High-frequency trading (HFT) has been the subject of much hubbub across the blogosphere (and just recently mainstream media) lately, stoked by the combo of Tyler Durden from Zero Hedge on the investigative side and Joseph Saluzzi from Themis Trading on the institutional agency broker side. No doubt buy-side agency brokers and their their NBBO– and VWAP-pegged execution algos are getting killed by the HFT guys.
A fascinating development along this thread are flash orders, originated by Direct Edge‘s ELP.
Traders Magazine ran a nice intro article this month. Much more interesting is reading actual FIX support for flash orders by the exchanges, as they become available. For example, BATS announced on May 26 support for BOLT orders (see the BATS FIX spec for more details, such as Page 13 in bold). Relevant for this discussion is the following snippet from the BOLT announcement (other exchanges have equivalent):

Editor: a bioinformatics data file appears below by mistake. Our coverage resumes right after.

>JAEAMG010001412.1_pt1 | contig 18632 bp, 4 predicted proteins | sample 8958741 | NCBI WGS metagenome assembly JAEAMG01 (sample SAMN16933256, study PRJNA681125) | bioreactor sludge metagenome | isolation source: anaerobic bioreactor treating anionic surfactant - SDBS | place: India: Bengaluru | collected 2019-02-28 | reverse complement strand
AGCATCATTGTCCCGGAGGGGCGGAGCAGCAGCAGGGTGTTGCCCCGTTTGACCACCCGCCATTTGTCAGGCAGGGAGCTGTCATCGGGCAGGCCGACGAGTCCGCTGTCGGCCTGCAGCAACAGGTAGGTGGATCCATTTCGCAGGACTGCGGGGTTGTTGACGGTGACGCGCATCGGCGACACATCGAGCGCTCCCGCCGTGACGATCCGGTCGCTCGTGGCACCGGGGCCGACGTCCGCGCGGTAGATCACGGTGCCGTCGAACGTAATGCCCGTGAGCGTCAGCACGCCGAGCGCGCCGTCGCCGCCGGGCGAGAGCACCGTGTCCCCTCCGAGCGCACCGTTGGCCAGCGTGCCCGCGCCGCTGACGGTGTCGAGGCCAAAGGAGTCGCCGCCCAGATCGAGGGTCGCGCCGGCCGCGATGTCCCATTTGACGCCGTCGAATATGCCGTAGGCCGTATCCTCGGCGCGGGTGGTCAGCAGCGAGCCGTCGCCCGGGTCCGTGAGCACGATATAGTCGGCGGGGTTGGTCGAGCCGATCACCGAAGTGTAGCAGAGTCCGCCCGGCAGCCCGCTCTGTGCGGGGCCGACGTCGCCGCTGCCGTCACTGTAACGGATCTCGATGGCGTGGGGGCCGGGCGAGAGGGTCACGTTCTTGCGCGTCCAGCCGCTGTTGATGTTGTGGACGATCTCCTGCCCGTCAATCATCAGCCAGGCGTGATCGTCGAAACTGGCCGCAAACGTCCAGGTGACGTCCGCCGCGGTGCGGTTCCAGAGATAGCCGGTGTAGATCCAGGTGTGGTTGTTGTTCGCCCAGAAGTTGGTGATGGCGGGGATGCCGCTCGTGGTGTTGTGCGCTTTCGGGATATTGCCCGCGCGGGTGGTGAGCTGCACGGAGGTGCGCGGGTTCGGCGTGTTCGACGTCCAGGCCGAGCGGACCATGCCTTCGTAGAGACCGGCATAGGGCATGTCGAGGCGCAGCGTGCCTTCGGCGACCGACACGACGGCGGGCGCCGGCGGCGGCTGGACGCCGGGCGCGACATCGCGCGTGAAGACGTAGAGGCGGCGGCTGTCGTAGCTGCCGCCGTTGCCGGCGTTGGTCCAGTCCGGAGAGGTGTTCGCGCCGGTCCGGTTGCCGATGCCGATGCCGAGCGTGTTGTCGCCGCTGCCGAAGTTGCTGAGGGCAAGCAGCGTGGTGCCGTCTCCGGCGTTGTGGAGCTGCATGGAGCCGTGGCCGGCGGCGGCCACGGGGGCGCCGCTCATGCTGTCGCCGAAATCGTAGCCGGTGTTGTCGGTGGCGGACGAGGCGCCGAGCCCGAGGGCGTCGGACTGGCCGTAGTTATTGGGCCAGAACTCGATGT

After removing the marketable liquidity on the BATS order book, BOLT Routing will first expose an order to BATS Members for up to 25 milliseconds before routing to away markets. BOLT Routing offers users the opportunity to fill during the exposure period and collect a $.0015 per share rebate on a routable order rather than pay the standard routing fee.
Two aspects of this are revolutionary, with the latter being the “reward” for accepting the former indirect “cost” (from the perspective of the order taker):
- Advance knowledge: members subscribing to the proprietary BATS order feed can observe BOLT orders 25 ms in advance of routing to an away market, which is otherwise invisible to everyone else (either until it is posted at the destination, or forever if the order is processed by the available book at the destination)
- Rebate: marketable orders get a rebate (as opposed to a cost), if you agree to have your order flashed
Needless to say, devising an algo to exploit this type of pre-routing visibility is an interesting quantivity-style problem.